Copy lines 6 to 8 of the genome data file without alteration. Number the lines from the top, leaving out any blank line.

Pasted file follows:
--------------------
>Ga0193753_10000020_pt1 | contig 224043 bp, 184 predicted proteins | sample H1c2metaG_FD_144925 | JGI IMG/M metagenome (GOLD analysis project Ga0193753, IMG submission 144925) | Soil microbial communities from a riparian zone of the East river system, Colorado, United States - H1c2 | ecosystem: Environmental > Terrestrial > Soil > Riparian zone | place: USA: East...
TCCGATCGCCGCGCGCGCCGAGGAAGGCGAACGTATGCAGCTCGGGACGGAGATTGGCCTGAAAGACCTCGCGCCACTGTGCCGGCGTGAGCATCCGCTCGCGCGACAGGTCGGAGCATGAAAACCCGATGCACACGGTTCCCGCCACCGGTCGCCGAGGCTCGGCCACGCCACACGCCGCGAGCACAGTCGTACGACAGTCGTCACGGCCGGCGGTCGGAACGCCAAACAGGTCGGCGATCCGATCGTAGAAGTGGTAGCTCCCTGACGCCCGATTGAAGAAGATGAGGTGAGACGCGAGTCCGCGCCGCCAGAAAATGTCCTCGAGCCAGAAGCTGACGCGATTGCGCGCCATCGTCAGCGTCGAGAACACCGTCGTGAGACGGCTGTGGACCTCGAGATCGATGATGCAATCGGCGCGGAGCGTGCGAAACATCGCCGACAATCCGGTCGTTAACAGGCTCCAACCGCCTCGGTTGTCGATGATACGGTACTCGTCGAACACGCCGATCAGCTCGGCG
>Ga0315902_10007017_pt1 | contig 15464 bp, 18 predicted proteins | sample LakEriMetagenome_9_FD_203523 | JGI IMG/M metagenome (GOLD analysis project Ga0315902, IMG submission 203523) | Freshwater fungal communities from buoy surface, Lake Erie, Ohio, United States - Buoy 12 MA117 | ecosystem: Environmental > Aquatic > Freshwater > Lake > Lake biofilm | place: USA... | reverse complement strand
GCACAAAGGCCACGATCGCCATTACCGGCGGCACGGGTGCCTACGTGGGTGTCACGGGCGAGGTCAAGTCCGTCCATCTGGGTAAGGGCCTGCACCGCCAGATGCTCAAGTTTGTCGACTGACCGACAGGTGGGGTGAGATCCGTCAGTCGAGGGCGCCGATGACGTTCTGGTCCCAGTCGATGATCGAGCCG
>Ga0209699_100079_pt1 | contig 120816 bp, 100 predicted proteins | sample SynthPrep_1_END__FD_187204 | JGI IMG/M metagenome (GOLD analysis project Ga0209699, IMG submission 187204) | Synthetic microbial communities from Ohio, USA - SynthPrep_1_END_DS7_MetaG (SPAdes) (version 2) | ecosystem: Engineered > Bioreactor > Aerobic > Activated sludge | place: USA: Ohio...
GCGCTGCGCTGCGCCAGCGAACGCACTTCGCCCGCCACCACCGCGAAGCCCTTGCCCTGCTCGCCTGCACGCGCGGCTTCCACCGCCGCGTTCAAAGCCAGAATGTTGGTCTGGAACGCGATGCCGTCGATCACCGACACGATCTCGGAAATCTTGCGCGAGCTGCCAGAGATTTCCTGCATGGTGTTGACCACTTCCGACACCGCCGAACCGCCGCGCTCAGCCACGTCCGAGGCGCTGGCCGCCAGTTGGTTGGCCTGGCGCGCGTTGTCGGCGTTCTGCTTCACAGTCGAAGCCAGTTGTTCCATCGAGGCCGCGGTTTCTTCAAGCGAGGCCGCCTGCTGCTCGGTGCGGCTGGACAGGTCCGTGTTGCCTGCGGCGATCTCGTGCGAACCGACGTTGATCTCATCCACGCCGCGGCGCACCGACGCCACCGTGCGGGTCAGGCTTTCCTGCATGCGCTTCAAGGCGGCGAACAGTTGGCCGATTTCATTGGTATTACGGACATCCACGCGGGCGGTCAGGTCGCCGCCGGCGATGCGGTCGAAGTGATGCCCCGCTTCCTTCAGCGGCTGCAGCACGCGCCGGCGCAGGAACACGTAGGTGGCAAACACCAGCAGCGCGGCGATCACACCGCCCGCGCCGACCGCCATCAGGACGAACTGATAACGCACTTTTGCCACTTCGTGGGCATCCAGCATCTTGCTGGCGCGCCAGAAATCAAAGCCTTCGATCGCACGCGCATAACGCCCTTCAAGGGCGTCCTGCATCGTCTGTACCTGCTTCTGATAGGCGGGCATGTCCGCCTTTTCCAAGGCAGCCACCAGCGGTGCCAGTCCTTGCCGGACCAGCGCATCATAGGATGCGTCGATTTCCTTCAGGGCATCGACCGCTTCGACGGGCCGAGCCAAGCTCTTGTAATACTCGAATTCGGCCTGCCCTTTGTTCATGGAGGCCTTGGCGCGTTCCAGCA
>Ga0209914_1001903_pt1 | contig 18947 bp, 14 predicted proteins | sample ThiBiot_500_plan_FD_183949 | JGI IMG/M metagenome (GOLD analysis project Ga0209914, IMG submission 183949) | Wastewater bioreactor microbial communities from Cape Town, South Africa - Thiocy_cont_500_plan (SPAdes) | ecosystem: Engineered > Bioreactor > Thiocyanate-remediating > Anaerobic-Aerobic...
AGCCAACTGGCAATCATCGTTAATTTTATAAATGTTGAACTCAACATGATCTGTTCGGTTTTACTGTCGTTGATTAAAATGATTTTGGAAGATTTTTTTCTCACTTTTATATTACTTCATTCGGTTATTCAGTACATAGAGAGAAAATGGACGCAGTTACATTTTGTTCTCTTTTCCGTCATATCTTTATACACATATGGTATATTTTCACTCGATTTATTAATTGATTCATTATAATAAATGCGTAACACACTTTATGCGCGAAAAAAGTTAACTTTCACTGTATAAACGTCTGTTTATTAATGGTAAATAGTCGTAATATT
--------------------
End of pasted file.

GCGCTGCGCTGCGCCAGCGAACGCACTTCGCCCGCCACCACCGCGAAGCCCTTGCCCTGCTCGCCTGCACGCGCGGCTTCCACCGCCGCGTTCAAAGCCAGAATGTTGGTCTGGAACGCGATGCCGTCGATCACCGACACGATCTCGGAAATCTTGCGCGAGCTGCCAGAGATTTCCTGCATGGTGTTGACCACTTCCGACACCGCCGAACCGCCGCGCTCAGCCACGTCCGAGGCGCTGGCCGCCAGTTGGTTGGCCTGGCGCGCGTTGTCGGCGTTCTGCTTCACAGTCGAAGCCAGTTGTTCCATCGAGGCCGCGGTTTCTTCAAGCGAGGCCGCCTGCTGCTCGGTGCGGCTGGACAGGTCCGTGTTGCCTGCGGCGATCTCGTGCGAACCGACGTTGATCTCATCCACGCCGCGGCGCACCGACGCCACCGTGCGGGTCAGGCTTTCCTGCATGCGCTTCAAGGCGGCGAACAGTTGGCCGATTTCATTGGTATTACGGACATCCACGCGGGCGGTCAGGTCGCCGCCGGCGATGCGGTCGAAGTGATGCCCCGCTTCCTTCAGCGGCTGCAGCACGCGCCGGCGCAGGAACACGTAGGTGGCAAACACCAGCAGCGCGGCGATCACACCGCCCGCGCCGACCGCCATCAGGACGAACTGATAACGCACTTTTGCCACTTCGTGGGCATCCAGCATCTTGCTGGCGCGCCAGAAATCAAAGCCTTCGATCGCACGCGCATAACGCCCTTCAAGGGCGTCCTGCATCGTCTGTACCTGCTTCTGATAGGCGGGCATGTCCGCCTTTTCCAAGGCAGCCACCAGCGGTGCCAGTCCTTGCCGGACCAGCGCATCATAGGATGCGTCGATTTCCTTCAGGGCATCGACCGCTTCGACGGGCCGAGCCAAGCTCTTGTAATACTCGAATTCGGCCTGCCCTTTGTTCATGGAGGCCTTGGCGCGTTCCAGCA
>Ga0209914_1001903_pt1 | contig 18947 bp, 14 predicted proteins | sample ThiBiot_500_plan_FD_183949 | JGI IMG/M metagenome (GOLD analysis project Ga0209914, IMG submission 183949) | Wastewater bioreactor microbial communities from Cape Town, South Africa - Thiocy_cont_500_plan (SPAdes) | ecosystem: Engineered > Bioreactor > Thiocyanate-remediating > Anaerobic-Aerobic...
AGCCAACTGGCAATCATCGTTAATTTTATAAATGTTGAACTCAACATGATCTGTTCGGTTTTACTGTCGTTGATTAAAATGATTTTGGAAGATTTTTTTCTCACTTTTATATTACTTCATTCGGTTATTCAGTACATAGAGAGAAAATGGACGCAGTTACATTTTGTTCTCTTTTCCGTCATATCTTTATACACATATGGTATATTTTCACTCGATTTATTAATTGATTCATTATAATAAATGCGTAACACACTTTATGCGCGAAAAAAGTTAACTTTCACTGTATAAACGTCTGTTTATTAATGGTAAATAGTCGTAATATT